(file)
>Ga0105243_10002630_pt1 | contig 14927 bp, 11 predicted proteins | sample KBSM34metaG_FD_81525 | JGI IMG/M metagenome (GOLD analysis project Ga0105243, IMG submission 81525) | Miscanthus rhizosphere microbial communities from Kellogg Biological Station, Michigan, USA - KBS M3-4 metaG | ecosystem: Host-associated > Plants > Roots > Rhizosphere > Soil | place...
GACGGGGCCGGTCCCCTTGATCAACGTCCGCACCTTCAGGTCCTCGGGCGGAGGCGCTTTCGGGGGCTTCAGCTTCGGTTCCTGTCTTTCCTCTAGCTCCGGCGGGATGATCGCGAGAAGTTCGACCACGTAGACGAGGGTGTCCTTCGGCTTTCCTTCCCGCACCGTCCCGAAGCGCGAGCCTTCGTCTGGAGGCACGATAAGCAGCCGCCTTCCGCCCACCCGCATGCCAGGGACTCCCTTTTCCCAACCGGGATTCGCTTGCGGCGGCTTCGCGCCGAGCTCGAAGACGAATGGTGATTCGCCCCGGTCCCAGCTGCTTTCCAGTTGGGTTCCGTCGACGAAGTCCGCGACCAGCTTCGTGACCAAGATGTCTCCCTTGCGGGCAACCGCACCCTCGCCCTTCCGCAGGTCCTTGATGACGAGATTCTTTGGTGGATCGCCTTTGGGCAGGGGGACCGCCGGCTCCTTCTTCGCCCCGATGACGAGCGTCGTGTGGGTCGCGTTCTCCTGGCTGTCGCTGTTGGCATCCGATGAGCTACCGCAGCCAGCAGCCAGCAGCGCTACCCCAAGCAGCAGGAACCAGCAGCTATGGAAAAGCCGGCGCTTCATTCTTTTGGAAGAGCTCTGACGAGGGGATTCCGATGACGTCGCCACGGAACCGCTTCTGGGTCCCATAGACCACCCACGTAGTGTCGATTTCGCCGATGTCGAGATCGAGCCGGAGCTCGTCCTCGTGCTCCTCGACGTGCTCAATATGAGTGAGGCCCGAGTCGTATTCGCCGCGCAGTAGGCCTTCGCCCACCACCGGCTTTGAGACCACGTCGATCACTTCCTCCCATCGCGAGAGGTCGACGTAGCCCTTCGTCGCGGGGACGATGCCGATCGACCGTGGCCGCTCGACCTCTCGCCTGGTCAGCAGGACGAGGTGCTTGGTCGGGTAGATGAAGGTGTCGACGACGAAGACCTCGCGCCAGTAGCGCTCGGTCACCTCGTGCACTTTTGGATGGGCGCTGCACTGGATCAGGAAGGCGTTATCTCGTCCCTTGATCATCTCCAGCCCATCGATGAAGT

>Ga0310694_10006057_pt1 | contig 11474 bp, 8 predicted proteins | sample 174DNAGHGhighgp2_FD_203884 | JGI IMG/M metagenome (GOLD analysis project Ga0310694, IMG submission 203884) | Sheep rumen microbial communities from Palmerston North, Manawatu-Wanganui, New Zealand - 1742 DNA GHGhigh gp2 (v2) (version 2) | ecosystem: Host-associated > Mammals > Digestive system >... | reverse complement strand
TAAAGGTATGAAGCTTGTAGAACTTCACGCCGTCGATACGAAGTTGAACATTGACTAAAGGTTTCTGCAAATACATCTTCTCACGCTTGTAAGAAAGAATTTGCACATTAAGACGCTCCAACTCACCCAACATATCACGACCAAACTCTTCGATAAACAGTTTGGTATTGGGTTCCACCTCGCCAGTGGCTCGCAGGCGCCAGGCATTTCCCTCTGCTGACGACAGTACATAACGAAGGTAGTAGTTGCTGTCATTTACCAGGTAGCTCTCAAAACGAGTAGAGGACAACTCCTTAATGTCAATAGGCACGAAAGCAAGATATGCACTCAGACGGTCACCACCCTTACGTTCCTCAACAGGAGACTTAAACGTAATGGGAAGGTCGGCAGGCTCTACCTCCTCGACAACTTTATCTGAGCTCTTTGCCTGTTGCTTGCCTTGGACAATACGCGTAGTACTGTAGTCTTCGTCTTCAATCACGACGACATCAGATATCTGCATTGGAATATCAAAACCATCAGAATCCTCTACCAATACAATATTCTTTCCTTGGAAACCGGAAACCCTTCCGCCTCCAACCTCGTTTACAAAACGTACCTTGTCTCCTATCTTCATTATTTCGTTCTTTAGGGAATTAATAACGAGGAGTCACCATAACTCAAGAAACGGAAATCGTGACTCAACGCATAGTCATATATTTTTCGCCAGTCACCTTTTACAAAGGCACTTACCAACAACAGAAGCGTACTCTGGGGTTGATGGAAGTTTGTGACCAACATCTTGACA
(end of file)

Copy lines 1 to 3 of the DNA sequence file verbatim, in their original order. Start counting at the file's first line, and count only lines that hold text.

>Ga0105243_10002630_pt1 | contig 14927 bp, 11 predicted proteins | sample KBSM34metaG_FD_81525 | JGI IMG/M metagenome (GOLD analysis project Ga0105243, IMG submission 81525) | Miscanthus rhizosphere microbial communities from Kellogg Biological Station, Michigan, USA - KBS M3-4 metaG | ecosystem: Host-associated > Plants > Roots > Rhizosphere > Soil | place...
GACGGGGCCGGTCCCCTTGATCAACGTCCGCACCTTCAGGTCCTCGGGCGGAGGCGCTTTCGGGGGCTTCAGCTTCGGTTCCTGTCTTTCCTCTAGCTCCGGCGGGATGATCGCGAGAAGTTCGACCACGTAGACGAGGGTGTCCTTCGGCTTTCCTTCCCGCACCGTCCCGAAGCGCGAGCCTTCGTCTGGAGGCACGATAAGCAGCCGCCTTCCGCCCACCCGCATGCCAGGGACTCCCTTTTCCCAACCGGGATTCGCTTGCGGCGGCTTCGCGCCGAGCTCGAAGACGAATGGTGATTCGCCCCGGTCCCAGCTGCTTTCCAGTTGGGTTCCGTCGACGAAGTCCGCGACCAGCTTCGTGACCAAGATGTCTCCCTTGCGGGCAACCGCACCCTCGCCCTTCCGCAGGTCCTTGATGACGAGATTCTTTGGTGGATCGCCTTTGGGCAGGGGGACCGCCGGCTCCTTCTTCGCCCCGATGACGAGCGTCGTGTGGGTCGCGTTCTCCTGGCTGTCGCTGTTGGCATCCGATGAGCTACCGCAGCCAGCAGCCAGCAGCGCTACCCCAAGCAGCAGGAACCAGCAGCTATGGAAAAGCCGGCGCTTCATTCTTTTGGAAGAGCTCTGACGAGGGGATTCCGATGACGTCGCCACGGAACCGCTTCTGGGTCCCATAGACCACCCACGTAGTGTCGATTTCGCCGATGTCGAGATCGAGCCGGAGCTCGTCCTCGTGCTCCTCGACGTGCTCAATATGAGTGAGGCCCGAGTCGTATTCGCCGCGCAGTAGGCCTTCGCCCACCACCGGCTTTGAGACCACGTCGATCACTTCCTCCCATCGCGAGAGGTCGACGTAGCCCTTCGTCGCGGGGACGATGCCGATCGACCGTGGCCGCTCGACCTCTCGCCTGGTCAGCAGGACGAGGTGCTTGGTCGGGTAGATGAAGGTGTCGACGACGAAGACCTCGCGCCAGTAGCGCTCGGTCACCTCGTGCACTTTTGGATGGGCGCTGCACTGGATCAGGAAGGCGTTATCTCGTCCCTTGATCATCTCCAGCCCATCGATGAAGT

>Ga0310694_10006057_pt1 | contig 11474 bp, 8 predicted proteins | sample 174DNAGHGhighgp2_FD_203884 | JGI IMG/M metagenome (GOLD analysis project Ga0310694, IMG submission 203884) | Sheep rumen microbial communities from Palmerston North, Manawatu-Wanganui, New Zealand - 1742 DNA GHGhigh gp2 (v2) (version 2) | ecosystem: Host-associated > Mammals > Digestive system >... | reverse complement strand